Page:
Because so much may look and feel different in this brave new digital world, pharma and other marketers will need to work harder to protect patients. “They’ll need to be 100% transparent,” Chateau stresses. “Many people click ‘agree’ and don’t really know what they’ve agreed to. That will escalate as new experiences emerge.”
Twinning, defined as creating a digital representation of a real-world person or thing, is one of Krasniansky’s favorite examples. It may emerge as the coolest patient-education tool to date, enabling a provider or drug company to create 3-D images from patient records. Fastest out of the gate has been Q Bio, whose Gemini platform combines patient vitals, scans, medical history and genetic test results to build whole-patient simulations. Then there’s Twin Health, a maker of digital twins based on focused metabolism, which patients can use to plan lifestyle changes that might prevent or reverse metabolic disease.
Because these are such breakthrough approaches, patients are bound to share them in community spaces. But twinning also presents a privacy conundrum.
“That digital twin I created with your data — is that still your data, since a company created it?” Krasniansky asks.
Avatar bullies will be scarier than trolls
Patient bullying and shaming is all too real, whether within in-person support groups or on Instagram, Facebook or livestreaming apps. That’s why many health technologists fear that the metaverse might intensify these encounters, especially among vulnerable populations.
The New York Times recently reported that in VRChat, a popular VR game, a “violating incident” (harassment, assault, bullying and hate speech) happens every seven minutes. The more realistic the metaverse becomes, the more upsetting all that groping, stomping, punching and name-calling will feel.
In real life, disabled people are already far more likely to be victims of hate crimes. Online, even otherwise lovely people can quickly devolve into trolls. Add a little 3-D and the promise of complete anonymity? Yikes.
It will amplify the impact of health misinformation, especially among vulnerable patients
COVID-19 has provided a terrifying test case for the acceleration of the spread of health misinformation on social media, with platforms reluctant and/or unable to slow it.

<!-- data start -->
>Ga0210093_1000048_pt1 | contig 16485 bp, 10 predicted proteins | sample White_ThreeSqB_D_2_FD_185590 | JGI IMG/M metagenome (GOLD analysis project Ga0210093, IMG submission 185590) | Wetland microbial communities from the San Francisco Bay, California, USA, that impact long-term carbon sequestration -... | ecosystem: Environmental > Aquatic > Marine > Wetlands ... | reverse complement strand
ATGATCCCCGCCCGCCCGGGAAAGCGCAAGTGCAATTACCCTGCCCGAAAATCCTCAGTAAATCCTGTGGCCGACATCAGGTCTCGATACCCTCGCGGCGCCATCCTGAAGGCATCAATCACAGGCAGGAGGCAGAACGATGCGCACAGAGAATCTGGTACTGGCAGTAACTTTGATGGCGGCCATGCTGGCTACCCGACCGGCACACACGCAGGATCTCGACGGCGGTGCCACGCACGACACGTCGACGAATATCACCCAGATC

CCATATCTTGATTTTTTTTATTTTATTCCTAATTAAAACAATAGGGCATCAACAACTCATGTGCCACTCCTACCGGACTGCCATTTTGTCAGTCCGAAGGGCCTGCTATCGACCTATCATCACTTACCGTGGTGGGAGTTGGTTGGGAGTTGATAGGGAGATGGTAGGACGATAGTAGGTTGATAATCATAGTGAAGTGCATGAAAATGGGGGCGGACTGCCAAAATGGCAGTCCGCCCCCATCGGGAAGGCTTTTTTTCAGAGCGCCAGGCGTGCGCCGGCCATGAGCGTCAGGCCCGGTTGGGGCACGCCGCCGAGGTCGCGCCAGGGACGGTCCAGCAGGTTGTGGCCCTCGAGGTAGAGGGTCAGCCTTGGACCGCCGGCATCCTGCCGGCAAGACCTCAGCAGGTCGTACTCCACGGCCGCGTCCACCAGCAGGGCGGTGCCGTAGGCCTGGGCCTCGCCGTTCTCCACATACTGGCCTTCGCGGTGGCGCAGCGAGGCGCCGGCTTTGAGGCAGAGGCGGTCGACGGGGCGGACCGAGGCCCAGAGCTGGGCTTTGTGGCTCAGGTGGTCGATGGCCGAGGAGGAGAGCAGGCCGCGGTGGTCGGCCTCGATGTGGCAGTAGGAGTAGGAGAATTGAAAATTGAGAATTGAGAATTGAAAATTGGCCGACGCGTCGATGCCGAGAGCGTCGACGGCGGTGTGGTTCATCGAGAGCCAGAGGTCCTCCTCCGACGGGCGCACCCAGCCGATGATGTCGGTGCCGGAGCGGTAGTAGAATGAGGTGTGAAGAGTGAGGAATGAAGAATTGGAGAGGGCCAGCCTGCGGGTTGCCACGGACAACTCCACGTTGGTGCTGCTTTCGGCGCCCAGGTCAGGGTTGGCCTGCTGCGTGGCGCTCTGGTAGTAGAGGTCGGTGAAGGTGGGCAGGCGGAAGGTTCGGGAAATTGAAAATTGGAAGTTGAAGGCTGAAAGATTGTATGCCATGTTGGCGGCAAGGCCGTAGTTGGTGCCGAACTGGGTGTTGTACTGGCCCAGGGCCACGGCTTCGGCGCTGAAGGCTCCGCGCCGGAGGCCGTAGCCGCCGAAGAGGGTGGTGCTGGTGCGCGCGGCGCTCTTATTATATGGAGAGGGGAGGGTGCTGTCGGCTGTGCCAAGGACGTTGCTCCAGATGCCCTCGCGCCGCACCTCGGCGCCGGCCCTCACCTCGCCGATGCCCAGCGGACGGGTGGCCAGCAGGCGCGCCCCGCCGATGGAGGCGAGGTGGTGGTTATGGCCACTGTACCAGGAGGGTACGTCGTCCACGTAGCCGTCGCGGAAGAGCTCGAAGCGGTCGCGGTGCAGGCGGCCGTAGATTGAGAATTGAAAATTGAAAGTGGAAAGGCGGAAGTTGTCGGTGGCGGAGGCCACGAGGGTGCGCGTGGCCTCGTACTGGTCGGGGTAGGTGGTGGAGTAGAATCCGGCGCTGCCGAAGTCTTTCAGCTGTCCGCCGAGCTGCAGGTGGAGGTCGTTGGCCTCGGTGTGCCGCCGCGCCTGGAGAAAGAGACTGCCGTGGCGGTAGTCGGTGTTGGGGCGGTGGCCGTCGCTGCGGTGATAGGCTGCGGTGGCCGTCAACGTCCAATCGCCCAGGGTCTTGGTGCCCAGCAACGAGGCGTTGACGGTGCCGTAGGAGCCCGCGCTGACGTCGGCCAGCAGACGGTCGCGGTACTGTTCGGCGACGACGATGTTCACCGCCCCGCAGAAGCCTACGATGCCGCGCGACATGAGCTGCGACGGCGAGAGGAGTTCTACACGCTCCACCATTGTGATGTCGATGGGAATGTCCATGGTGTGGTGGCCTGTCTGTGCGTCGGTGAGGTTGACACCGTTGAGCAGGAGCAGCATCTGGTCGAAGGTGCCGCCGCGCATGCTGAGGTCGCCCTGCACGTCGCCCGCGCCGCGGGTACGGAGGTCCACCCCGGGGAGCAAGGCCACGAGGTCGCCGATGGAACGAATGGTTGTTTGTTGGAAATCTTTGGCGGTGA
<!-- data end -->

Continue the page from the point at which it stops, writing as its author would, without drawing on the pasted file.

Since the metaverse promises to be even more immersive, it potentially offers acres upon acres of fertile ground in which misinformation might take hold. And when inaccurate or misleading health information is dispensed by life-like avatars in friendly patient communities, well, how hard will it be to resist?
It will fuel contempt for brands
It seems likely that consumers will hate brands in the metaverse as much as they do in the real world. To that point, research firm Forrester says it detects plenty of consumer skepticism about the metaverse.
Only 34% of U.S. online adults are excited about what the metaverse will offer, while only 14% believe brands should deliver experiences there. Since 76% of the marketers Forrester polled are planning metaverse moves, the still-theoretical space could eventually be as full of annoying and unwanted ads as every other platform.
It will always fail the empathy test
One of the best things about Web 3.0, boosters say, is its potential to use data to make every experience more personal, responsive and rewarding. But to long-time members of patient communities, that’s an empty promise.
Humans have always provided and will always provide the best human-to-human support, Chateau notes. “Does Alexa understand what it feels like to have cancer come back when it had been in remission?” he asks.
Patient groups thrive because they address frailty and illness beyond shared experiences with medications, protocols and treatments. “How do you cope with the condition? How do you relate? These groups serve the emotional side.” Chateau continues.
On balance, BabbleOnBrooke believes the metaverse will ultimately make virtual patient communities stronger and more diverse. Every time technology presents a new solution, she points out, skeptics are quick to play up its potential drawbacks.
“Livestreaming saved my life when I was suicidally depressed. I needed that community,” she says.
Yes, she expects to encounter bumps and bullies. “But that’s been the case with any platform, and we keep moving forward,” she continues. “The good is going to outweigh the bad.”
Besides, she notes, had she listened to the tech-skeptical individuals in her life, her story might have had a different ending: “I don’t think I’d be here.”